WA Day hero: Surf livesaver Soraya Lee, 19, ready to dive in and help those in need at our beaches

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Steve ButlerThe West Australian
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For Soraya Lee surf lifesaving is in the family.
Camera IconFor Soraya Lee surf lifesaving is in the family. Credit: Jackson Flindell/The West Australian

The moment Soraya Lee pulls on her red-and-yellow kit, she locks into the surf lifesaving duty that has become iconic on WA’s beaches.

The bubbly 19-year-old is typical of the type of people who make the State tick from the grassroots up — the local heroes whom The West Australian will feature daily in the lead-up to WA Day next Monday.

“Everyone knows the red-and-yellow and everyone knows the surf lifesavers and what we do for the community,” Soraya said.

“So when you put it on, you’re representing WA and you get a big sense of community. It’s such a big part of the Australian culture, especially here in WA and our beaches are so beautiful, so the fact that we can be down here all the time is really great.”

Surf life saver Soraya Lee in action.
Camera IconSurf life saver Soraya Lee in action. Credit: Jackson Flindell/The West Australian

Lee not only volunteers for beach patrols, but also works as a lifeguard for Surf Life Saving WA and competes in it as a sport. She said surf lifesaving was bred into her family’s DNA. Her mum, Mandy, was a member at the Mullaloo club since before her teens and her father Steve was formerly involved in surf lifesaving in Geraldton before moving to the city.

Her younger brothers, Mitch and Brodie, are part of the Mullaloo club and she said being part of one of the State’s most trusted brands helped build her confidence during the formative part of her life.

“It’s basically in our blood ... I’ve been at Mullaloo since I was born and we’ve basically carried it through our years,” she said.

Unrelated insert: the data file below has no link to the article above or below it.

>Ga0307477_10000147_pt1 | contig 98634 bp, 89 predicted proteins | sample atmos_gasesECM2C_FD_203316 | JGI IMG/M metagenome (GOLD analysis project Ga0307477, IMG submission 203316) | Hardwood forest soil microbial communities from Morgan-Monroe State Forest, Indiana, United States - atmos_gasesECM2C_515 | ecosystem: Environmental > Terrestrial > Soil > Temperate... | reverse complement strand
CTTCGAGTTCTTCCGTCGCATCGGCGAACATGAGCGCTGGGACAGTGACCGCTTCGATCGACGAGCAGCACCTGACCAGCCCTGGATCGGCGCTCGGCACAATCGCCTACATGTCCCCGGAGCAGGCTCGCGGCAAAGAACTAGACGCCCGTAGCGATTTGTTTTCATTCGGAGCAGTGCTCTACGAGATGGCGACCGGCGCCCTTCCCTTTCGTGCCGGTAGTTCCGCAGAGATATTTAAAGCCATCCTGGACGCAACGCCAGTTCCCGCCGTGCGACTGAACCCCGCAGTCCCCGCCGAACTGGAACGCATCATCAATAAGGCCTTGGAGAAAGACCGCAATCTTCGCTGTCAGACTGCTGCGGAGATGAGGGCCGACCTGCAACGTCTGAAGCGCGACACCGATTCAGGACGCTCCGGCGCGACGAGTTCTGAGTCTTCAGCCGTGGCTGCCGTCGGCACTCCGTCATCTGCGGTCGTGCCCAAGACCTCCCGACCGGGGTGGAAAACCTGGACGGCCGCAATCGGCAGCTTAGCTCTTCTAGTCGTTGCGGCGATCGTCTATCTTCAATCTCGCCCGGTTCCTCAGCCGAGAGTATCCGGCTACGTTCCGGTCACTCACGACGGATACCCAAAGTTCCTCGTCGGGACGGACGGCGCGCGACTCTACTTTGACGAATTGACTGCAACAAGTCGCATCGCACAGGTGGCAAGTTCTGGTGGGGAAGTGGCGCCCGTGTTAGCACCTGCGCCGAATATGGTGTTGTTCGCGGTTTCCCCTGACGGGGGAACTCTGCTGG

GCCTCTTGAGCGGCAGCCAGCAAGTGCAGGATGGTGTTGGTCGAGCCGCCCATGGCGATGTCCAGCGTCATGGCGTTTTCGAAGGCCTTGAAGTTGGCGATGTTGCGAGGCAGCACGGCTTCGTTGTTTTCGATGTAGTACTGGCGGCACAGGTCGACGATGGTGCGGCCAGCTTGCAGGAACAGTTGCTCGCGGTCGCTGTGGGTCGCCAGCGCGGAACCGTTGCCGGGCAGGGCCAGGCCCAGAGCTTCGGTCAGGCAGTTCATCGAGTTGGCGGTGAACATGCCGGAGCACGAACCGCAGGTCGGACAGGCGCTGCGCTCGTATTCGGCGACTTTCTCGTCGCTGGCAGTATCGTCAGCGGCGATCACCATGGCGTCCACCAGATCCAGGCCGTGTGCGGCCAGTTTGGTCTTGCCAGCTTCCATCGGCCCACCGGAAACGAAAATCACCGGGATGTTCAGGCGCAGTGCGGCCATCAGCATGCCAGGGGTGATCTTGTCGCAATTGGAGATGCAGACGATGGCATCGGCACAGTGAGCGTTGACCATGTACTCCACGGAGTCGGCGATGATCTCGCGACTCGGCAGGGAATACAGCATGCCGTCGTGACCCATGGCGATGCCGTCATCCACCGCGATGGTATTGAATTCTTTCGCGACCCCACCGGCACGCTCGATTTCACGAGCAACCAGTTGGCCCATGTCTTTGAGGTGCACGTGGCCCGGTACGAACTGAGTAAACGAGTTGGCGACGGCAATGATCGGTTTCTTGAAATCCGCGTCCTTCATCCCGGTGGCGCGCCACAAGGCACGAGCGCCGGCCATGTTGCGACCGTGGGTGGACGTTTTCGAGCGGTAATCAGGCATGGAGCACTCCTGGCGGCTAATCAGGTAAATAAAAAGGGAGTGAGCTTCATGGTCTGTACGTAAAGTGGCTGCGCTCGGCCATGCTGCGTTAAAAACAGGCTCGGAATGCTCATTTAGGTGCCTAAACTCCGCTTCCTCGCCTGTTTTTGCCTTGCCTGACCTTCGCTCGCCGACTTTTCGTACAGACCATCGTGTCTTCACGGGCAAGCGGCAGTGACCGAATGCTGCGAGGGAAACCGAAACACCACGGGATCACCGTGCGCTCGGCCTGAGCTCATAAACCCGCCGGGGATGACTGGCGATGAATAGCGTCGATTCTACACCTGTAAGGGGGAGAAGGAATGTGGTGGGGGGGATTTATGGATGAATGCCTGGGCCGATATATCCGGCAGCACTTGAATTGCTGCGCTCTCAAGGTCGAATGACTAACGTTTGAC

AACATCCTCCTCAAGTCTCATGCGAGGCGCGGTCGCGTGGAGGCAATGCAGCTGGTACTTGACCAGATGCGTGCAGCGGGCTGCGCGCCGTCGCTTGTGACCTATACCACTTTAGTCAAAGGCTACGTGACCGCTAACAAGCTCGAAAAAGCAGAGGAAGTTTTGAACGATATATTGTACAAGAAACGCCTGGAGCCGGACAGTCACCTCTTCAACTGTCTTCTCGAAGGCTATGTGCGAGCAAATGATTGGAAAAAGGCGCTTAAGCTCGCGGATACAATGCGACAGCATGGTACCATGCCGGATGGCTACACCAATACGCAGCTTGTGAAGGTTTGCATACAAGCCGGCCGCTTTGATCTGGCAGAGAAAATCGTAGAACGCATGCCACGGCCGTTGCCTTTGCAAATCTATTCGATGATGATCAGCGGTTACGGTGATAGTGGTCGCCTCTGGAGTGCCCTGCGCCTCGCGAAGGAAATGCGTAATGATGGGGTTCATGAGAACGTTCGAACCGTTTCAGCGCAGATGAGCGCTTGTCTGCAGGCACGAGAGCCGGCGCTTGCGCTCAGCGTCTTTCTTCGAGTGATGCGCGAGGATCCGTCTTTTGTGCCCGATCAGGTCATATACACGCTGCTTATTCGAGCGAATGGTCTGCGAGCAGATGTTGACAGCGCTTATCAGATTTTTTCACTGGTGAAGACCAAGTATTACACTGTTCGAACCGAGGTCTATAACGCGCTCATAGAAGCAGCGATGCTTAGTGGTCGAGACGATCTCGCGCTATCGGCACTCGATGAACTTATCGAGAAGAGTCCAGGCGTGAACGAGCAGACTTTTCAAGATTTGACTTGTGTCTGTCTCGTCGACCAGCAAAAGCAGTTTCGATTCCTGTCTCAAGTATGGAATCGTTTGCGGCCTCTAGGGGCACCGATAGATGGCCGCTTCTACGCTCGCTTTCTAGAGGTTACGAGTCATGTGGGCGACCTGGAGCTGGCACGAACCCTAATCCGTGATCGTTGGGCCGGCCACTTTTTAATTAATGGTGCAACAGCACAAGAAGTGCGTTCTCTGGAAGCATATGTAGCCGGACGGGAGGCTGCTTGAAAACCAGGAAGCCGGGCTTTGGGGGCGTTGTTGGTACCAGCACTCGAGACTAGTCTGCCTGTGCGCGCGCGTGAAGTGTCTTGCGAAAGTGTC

“We’ve never not been at the beach and never not done surf club. It’s always been a massive passion in our family and even with our grandparents, the beach is kind of our home and that won’t change.

It’s always been a massive passion in our family and even with our grandparents, the beach is kind of our home and that won’t change

“Just having people in the community put their trust in you to be able to help them, save their lives and keep them safe at the beach, it gives you a lot of confidence in your own ability and that’s something that’s big for me.

“People come up to you during your patrol and say, ‘Thank you for your service, we feel so much better here on the beach when you’re working’. That’s quite rewarding and makes you feel like you’re actually doing something for the community in giving back.

“People see us as a safety net. It’s always a nice feeling when you know people feel more assured when you’re here.”

Soraya Lee and her brother Brodie.
Camera IconSoraya Lee and her brother Brodie. Credit: Jackson Flindell/The West Australian

Soraya has not had the call of duty yet for a “full-on rescue”. But she vividly recalled the sound and sight of a woman who had a nasty encounter with a stingray.

“She was working as a teacher doing vac-swim and we thought she’d been stung by a cobbler,” she recalled.

“We took her up on the beach and did first aid and gave her the green whistle (pain-killer) and it turned out it was actually a stingray. It had stung the bottom of her foot and it was pretty bad ... she was in a world of pain and it felt good we could be there for her.”

Soraya said WA Day was an important annual day of celebration for her family.

“WA Day means a lot because my family has been here for generations and it’s important to us that we can celebrate our home,” she said.

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